So what’s the Gary Shteyngart story?
Shteyngart’s first novel, The Russian Debutante’s Handbook, inspired a New York Times Magazine profile, complete with a visit to the author’s proud parents weeks in advance of the book’s copious raves. These, generously excerpted in the paperback’s first eight pages, compare Shteyngart–whose new novel, Absurdistan, captured the full cover of the New York Times Book Review–to Rushdie, Roth (Philip and Henry), Hemingway, Kafka and Henry Miller.
Kiss and kvell: On one hand, this 34-year-old Soviet-born writer is the avatar of a new Jewish-American literature and a poster child for immigrant success. On the other, he’s an inveterate Eastern European trickster, opportunistically–or, more likely, compulsively–playing every angle even as he chases the vapors of his lost Leningrad childhood. Or so the flamboyant rogue would have us believe.
Published in 2002 and set a decade earlier, The Russian Debutante’s Handbook tells the tale of one Vladimir Girshkin, 25, eager-to-please slacker and hapless picaroon, “part P.T. Barnum, part V.I. Lenin”–and part parody Shteyngart. Working for the Emma Lazarus Immigrant Absorption Society, living in seedy East Village domesticity with the professional dominatrix he calls Challah, Girshkin hustles through a diminished Bright Lights, Big City-scape before fleeing to Prava (Shteyngart’s looking-glass Prague, then in its early ’90s heyday as a make-believe Paris of the ’20s).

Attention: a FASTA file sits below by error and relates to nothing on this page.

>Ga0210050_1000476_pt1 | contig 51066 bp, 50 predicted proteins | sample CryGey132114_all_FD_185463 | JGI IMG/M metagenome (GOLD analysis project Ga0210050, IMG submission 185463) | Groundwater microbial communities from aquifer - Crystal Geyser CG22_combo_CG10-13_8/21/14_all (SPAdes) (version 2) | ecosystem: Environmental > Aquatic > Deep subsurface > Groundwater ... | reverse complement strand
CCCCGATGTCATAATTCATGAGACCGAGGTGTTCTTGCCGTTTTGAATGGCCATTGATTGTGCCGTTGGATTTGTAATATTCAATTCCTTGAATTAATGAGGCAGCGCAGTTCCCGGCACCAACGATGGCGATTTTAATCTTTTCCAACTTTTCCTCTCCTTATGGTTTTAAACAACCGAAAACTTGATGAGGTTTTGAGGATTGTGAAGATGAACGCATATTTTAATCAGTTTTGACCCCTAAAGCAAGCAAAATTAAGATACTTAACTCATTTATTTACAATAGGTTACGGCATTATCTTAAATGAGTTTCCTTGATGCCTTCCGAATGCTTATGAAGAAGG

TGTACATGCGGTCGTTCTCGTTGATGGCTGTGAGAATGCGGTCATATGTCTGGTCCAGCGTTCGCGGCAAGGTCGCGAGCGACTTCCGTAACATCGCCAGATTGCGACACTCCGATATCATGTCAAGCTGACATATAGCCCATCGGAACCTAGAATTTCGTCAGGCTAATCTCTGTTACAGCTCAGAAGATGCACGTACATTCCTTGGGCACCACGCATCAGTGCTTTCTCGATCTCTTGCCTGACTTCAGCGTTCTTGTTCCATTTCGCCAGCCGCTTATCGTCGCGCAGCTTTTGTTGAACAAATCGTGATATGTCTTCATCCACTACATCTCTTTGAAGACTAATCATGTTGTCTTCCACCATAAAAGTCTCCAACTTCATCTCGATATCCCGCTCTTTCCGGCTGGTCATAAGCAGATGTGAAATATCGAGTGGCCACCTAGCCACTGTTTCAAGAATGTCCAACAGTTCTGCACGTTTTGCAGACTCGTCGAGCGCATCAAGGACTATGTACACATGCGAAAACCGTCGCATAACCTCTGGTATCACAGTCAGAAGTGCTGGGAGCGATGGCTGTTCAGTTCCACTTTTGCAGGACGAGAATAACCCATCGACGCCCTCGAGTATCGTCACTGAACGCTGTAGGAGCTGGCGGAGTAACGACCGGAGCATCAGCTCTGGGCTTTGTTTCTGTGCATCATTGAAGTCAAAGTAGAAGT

In this émigré playground, and thanks to the gangster son of a psychotic Russian immigrant Girshkin had helped obtain US citizenship, Shteyngart’s self-deprecating, grandiose alter ego successfully turns the tables on his American peers. He creates a literary journal–named for the charlatan Cagliostro and part of a larger Ponzi scheme–to reinvent himself, at last, as “the small poet and businessman around whom all of Prava’s expatriate world would now seem to revolve.”
Girshkin’s adventures are sensationally recounted in high-spirited, flavorsome prose spiced with lively sex scenes (all comic except, perhaps, for the one in which our shifty shlemiel is assaulted by an amorous Catalan gangster) and multilingual literary puns. The narrative is so manic in its Saber Dance orchestration, it might have been scored by the gypsy punks of Gogol Bordello or the Finnish surf band Laika and the Cosmonauts, whose 1997 CD Absurdistan anticipated the title of Shteyngart’s new novel as well as its programmatic multiculturalism.